Malaria is a disease caused by the parasite Plasmodium, which is transmitted by the bite of an infected mosquito. Only the Anopheles genus of the mosquito can transmit Malaria. The symptoms of the disease include fever, vomiting, and/or headache. A characteristic malarial fever has ‘hot', ‘wet', and ‘cold' phases and appears 10 to 15 days after the mosquito bites. To diagnose malaria, blood slides are examined under a microscope, where the parasite is seen inside red blood cells. Rapid diagnostic test kits (RDTs) are used for diagnosing malaria in remote areas where microscopes cannot be used.
Plasmodium vivax or P. falciparum are the most common malarial parasites, while P. malariae and P. ovale are other rarer forms. Of these, infection with P. falciparum is the most fatal if left untreated, possibly leading to kidney and brain complications, and even death. Chloroquine was the treatment of choice for malaria and is still followed in most countries for treatment of P. Vivax, but P. falciparum has developed resistance to it. As a result, Artemisinin-based combination therapy is now presently advised as the primary treatment for malaria. Among preventive measures, the use of insecticide treated nets at home and indoor residual spraying of insecticides are recommended for malaria. These precautions act by decreasing exposure to bites of infected mosquitoes.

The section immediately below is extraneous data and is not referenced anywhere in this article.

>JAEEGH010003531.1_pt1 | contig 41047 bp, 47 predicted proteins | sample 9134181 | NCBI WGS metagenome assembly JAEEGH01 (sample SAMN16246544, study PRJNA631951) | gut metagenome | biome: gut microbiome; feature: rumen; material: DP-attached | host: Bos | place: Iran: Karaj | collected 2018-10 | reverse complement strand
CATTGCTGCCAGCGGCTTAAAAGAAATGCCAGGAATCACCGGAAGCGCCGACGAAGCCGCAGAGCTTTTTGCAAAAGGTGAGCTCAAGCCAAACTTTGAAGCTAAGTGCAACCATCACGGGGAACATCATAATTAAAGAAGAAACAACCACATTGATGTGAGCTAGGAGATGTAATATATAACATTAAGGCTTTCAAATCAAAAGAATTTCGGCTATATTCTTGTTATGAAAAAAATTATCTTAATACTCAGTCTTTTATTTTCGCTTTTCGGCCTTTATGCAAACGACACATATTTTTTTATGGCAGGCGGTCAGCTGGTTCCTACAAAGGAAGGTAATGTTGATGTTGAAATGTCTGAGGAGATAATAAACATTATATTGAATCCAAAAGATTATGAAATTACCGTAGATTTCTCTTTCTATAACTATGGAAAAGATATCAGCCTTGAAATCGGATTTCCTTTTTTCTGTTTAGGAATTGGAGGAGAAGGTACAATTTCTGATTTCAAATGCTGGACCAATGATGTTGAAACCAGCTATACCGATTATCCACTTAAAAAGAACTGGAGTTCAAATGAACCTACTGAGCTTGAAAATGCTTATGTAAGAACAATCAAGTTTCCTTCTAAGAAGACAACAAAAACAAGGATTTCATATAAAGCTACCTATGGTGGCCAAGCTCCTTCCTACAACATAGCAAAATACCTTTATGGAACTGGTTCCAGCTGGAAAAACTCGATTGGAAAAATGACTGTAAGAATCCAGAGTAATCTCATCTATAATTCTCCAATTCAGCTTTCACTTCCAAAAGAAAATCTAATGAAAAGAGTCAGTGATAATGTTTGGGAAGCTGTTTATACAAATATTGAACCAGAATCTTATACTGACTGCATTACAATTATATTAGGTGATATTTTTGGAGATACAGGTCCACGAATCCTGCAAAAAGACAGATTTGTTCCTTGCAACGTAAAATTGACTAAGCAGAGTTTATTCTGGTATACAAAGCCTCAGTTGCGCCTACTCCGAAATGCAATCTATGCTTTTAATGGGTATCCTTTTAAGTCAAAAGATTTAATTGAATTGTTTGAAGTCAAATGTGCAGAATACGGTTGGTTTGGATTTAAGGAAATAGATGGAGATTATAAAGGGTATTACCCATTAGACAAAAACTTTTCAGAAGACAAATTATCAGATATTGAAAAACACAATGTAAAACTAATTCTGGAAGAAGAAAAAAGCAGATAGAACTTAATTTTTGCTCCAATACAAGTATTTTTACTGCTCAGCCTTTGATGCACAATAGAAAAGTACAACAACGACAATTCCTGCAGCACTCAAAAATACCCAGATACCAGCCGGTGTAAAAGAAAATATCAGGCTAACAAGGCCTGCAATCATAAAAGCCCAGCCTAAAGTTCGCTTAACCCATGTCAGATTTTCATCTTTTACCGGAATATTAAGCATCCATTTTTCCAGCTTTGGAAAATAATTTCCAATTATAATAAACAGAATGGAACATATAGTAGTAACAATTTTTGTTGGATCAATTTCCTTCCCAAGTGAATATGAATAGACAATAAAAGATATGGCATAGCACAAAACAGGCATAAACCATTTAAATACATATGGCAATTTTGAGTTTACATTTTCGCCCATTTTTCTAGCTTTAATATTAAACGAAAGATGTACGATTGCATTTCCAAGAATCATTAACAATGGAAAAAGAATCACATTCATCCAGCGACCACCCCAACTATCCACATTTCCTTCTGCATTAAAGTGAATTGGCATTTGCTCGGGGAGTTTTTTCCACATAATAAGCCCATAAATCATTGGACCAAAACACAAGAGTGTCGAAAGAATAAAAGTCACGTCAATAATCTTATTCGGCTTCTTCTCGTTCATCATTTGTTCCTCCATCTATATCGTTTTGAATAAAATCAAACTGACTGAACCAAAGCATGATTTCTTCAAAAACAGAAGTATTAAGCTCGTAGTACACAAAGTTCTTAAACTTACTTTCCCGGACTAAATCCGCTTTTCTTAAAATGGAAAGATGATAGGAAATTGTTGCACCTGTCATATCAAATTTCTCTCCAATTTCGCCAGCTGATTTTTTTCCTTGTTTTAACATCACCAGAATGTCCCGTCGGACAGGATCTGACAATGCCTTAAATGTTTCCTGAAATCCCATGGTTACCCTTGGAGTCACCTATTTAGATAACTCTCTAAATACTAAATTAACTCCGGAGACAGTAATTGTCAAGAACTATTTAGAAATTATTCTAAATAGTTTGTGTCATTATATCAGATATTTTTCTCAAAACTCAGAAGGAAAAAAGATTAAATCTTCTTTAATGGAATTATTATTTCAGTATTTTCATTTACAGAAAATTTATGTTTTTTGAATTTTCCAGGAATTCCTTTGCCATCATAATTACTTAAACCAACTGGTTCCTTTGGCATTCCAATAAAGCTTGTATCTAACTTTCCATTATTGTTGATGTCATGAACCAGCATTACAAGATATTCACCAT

- Malaria is a life-threatening disease caused by parasites that are transmitted to people through the bites of infected mosquitoes.
- A child dies of malaria every 2 minutes.
- In the Americas, 765,000 cases of malaria and around 340 deaths were reported in 2018.
- In 2017 there were 219 million cases of malaria globally, causing nearly 435,000 deaths, mostly among African children.
- Malaria is preventable and curable.
- Approximately half of the world's population is at risk of malaria, particularly those living in lower-income countries. In the Americas, 138 million people live in areas at risk of malaria.
- Travelers from malaria-free areas to disease "hot spots" are especially vulnerable to the disease.
- Malaria takes an economic toll - cutting economic growth rates by as much as 1.3% in countries with high disease rates.
There are four types of human malaria:
- Plasmodium falciparum
- Plasmodium vivax
- Plasmodium malariae
- Plasmodium ovale
Plasmodium falciparum is the most deadly. In the Americas, 77% of the infections are due to Plasmodium vivax.
- In 2016, PAHO/WHO Member States approved the resolution CD55.R7, Plan of Action for Malaria Elimination 2016-2020, through which they are committed to continue reducing malaria cases over the next four years. This plan also seeks to prevent the reestablishment of the disease in 27 countries and territories of the Region that have been considered malaria-free since early 1970s.
- PAHO/WHO works with the governments, nonprofit organizations, initiatives and networks that support efforts in the Americas for the control and elimination of malaria: Amazon Network for the Surveillance of Antimalarial Drug Resistance and Malaria Champions of the Americas.